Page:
99-plant Medical Pot Limit Given Initial Approval
CA - A 99-plant maximum for permitted marijuana growers is the new limit after the Mendocino County Board of Supervisors on Tuesday voted 3-2 to adopt a set of changes to its ordinance governing medical marijuana cultivation, codified as Chapter 9.31 of the county code.
Fifth District Supervisor David Colfax and 3rd District Supervisor John Pinches voted against the changes.
"The people of California voted Prop. 215 (for) medical marijuana to be legal, but yet now we're going to get the sheriff department involved and coming into the houses and their bedrooms and stuff ... to me, that's not the whole concept of what legal' means," Pinches said.
He also argued the county didn't have the money to run violators through the court system, or to put them in jail.
"We're taking money away from our other services we drastically need to basically prop up the price of marijuana," Pinches said.
Colfax said the 9.31 revisions were "a horrible waste of time," calling the new ordinance "a dream document for an authoritarian state."
"I think this document before us is one of the most intrusive documents to come out of any administrative body I've ever seen," Colfax said.
Second District Supervisor John McCowen, who sat with 4th District Supervisor Kendall Smith on the committee that drafted the changes, noted there were fewer than 30 attendees at the reading of the ordinance, fewer people than there were at the many meetings where the changes were hammered out.
"On those previous occasions the room would be packed," he said. "And the room was clearly divided into marijuana proponents and marijuana opponents, and we don't have that today."
He noted the "mixed" responses the board had received in writing and during the public input portion of the Tuesday reading.
"I think what that proves is the fact that what was brought forward is a very balanced approach that makes a good-faith effort to address the needs of patients and also the concerns of people who have suffered the negative consequences of marijuana," McCowen said.
Smith argued the new regulations "will help minimize the legal dollars, both in the citing of individuals for violations of the law, and in the prosecution of those individuals."
Collectives and patients can grow up to 25 plants per parcel under the new ordinance, or apply for an exemption that would allow up to 99 plants, as long as the collective gets a permit from the Mendocino County Sheriff's Office and follows a list of new regulations the ordinance imposes.
Reactions were mixed during the public discussion of the changes to 9.31 during the first reading of the newly revised ordinance. A second reading is expected in April. The revised law is effective 30 days after it passes, which usually happens at the second reading.
Long-time medical marijuana advocate and grower Pebbles Trippet and Mendocino County Sheriff Tom Allman both took issue with the changes, but for different reasons.
"I don't see it helping because of the violence the large amounts of marijuana may attract," Allman said of the new ordinance. "I predict we'll see home invasions increase."
He also said the new provisions for medical marijuana growing raise a number of questions, using as an example the requirement that anyone who applies for a permit to grow up to 99 plants "has not been convicted of a violent felony ... and is not currently on parole or felony probation."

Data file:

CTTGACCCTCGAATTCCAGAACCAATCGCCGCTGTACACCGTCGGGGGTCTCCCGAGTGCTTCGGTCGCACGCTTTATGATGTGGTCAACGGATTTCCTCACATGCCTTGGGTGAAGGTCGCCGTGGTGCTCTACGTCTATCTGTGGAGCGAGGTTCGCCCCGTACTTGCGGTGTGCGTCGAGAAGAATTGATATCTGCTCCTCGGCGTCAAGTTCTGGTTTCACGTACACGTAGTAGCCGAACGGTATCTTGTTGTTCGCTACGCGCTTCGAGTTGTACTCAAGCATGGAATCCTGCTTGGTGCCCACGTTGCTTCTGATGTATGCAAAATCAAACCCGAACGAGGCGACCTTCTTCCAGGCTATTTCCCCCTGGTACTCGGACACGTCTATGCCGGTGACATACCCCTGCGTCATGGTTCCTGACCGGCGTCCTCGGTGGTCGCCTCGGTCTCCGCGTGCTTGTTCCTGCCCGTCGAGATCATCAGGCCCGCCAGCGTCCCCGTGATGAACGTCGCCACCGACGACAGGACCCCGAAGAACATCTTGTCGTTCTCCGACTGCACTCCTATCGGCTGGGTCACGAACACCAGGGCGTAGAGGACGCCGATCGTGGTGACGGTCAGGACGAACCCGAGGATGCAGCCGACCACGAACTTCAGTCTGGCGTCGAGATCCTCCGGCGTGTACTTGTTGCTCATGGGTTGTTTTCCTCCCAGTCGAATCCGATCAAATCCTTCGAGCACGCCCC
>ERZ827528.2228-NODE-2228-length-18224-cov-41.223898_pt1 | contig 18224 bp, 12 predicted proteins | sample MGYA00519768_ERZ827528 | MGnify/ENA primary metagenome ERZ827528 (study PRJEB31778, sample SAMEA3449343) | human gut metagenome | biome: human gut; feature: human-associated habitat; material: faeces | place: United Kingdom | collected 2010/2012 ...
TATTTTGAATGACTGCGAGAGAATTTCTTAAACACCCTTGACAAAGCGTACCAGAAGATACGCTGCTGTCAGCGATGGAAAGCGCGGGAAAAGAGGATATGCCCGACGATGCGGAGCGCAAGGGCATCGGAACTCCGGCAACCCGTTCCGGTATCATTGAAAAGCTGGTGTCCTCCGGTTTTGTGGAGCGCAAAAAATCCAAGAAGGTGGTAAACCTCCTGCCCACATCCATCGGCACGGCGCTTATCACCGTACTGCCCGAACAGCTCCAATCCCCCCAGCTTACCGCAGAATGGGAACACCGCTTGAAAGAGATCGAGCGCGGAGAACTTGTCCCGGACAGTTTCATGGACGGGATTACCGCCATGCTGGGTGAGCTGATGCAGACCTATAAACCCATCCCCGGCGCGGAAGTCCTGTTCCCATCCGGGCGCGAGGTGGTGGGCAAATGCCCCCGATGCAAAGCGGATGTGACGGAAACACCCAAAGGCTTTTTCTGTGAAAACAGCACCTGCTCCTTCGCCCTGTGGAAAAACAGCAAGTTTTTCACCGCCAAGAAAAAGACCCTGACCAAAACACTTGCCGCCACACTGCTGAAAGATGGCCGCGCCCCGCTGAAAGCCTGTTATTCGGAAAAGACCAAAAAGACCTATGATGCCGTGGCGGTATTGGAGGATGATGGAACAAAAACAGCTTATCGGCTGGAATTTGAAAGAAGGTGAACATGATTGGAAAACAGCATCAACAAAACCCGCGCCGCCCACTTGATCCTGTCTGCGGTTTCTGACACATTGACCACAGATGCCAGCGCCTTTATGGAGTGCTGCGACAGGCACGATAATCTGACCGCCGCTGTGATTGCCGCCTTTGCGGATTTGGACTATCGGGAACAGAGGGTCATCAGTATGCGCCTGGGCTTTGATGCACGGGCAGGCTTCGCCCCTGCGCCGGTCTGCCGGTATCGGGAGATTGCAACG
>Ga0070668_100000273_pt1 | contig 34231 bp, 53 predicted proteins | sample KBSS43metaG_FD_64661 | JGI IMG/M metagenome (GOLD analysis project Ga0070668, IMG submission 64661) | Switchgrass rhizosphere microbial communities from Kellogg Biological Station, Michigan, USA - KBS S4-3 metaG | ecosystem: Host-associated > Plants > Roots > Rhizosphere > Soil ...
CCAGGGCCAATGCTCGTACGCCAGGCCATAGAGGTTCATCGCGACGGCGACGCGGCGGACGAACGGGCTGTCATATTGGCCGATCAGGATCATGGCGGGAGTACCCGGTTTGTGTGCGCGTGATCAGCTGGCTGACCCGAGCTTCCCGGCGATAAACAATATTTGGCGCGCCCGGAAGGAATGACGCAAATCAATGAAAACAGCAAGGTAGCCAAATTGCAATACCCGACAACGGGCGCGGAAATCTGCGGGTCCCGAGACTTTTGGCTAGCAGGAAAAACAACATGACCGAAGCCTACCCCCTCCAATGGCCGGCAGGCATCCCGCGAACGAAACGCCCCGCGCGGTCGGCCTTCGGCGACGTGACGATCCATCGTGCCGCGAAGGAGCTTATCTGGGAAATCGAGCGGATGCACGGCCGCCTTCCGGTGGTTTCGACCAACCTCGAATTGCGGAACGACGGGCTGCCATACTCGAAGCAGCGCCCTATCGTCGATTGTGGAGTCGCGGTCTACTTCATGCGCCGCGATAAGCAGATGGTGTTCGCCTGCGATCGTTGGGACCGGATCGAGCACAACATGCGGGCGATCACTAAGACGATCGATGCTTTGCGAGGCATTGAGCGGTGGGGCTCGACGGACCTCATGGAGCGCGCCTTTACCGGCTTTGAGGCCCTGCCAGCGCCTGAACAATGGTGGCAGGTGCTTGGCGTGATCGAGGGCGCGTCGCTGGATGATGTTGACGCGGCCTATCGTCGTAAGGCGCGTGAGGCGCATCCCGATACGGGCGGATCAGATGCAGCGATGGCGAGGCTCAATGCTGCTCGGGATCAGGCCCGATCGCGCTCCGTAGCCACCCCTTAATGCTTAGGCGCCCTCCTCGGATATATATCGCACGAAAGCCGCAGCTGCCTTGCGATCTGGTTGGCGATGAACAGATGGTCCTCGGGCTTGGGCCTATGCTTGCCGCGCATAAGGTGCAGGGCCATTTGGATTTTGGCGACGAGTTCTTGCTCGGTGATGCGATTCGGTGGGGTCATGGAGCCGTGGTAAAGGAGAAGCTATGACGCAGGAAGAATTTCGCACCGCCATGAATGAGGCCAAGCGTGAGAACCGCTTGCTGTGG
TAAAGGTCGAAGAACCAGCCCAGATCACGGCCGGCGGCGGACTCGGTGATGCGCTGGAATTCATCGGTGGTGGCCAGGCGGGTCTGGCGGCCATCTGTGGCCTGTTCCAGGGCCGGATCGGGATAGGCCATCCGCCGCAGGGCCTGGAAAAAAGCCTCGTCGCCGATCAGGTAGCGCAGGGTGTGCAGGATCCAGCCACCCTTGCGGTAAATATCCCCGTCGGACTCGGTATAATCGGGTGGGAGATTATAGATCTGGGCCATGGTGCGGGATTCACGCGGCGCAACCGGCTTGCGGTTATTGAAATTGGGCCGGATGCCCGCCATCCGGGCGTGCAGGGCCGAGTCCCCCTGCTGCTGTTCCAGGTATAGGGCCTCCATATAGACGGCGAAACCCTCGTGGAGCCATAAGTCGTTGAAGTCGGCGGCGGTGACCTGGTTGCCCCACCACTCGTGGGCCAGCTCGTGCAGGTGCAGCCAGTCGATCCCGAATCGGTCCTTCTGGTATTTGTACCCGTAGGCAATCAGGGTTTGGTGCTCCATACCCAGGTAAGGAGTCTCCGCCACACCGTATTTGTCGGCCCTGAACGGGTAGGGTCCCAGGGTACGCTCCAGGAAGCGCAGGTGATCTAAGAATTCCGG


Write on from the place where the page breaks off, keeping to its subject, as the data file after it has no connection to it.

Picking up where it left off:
Allman questioned whether that meant a background check would be needed, and if so, who would pay.
The ordinance requires growers applying for the 99-plant permit to buy Allman's zip-ties for the plants, which cost $25 each.
Another provision of the ordinance calls for the Board of Supervisors to set a fee to cover the county's cost for processing the application, including investigation.
Trippet maintained medical marijuana shouldn't be regulated as a nuisance, as 9.31 does, and said the new ordinance was too restrictive for marijuana patients and growers.
She referred to a lawsuit five patients brought against the county in September claiming 9.31 was unconstitutional, saying after the board adopted the changes, "The courts, the people in the robes, will decide it."
That court case may be back in court in May, if an Anaheim collective's appeal filed with the Santa Ana appellate court is decided by then.
Trippet said the Anaheim case is pivotal to the 9.31 lawsuit.
"In Anaheim, they banned collectives; here they are reducing the rights of collectives, and they can't do either one," Trippet said.
County Counsel Jeanine Nadel said she's taking a "wait and see" approach regarding how the Anaheim ruling will affect the county's new regulations.
Matthew Cohen of Northstone Organics Cooperative, Inc. said he was "ecstatic" about the new regulations 9.31 imposes. Northstone grows marijuana for 250 patients in nine Bay Area counties, all of it tested by Steep Hill Labs of Oakland for quality.
"This is an incredibly progressive step forward for Mendocino County," Cohen said. "Before long we're going to have tested, certified organic, regulated product for medical cannabis patients."
Steep Hill Labs tests for mold, bacteria and pesticide residues, and representatives said the organization applied to be a third-party investigator under the new 9.31 provisions.
"What we want to do is help local people comply with these regulations so they're not a burden," Dr. Janet Weiss of Steep Hill said.
Under the new ordinance, collectives or patients applying for the 99-plant permit can hire a third-party investigator instead of having the Sheriff's Office investigate the grow site for compliance.
NewsHawk: User: http://www.420magazine.com/
Author: Tiffany Revelle
Copyright: 2010 The Ukiah Daily Journal
Website: 99-plant medical pot limit given initial approval; final vote in April - Ukiah Daily Journal
• Thanks to MedicalNeed for submitting this article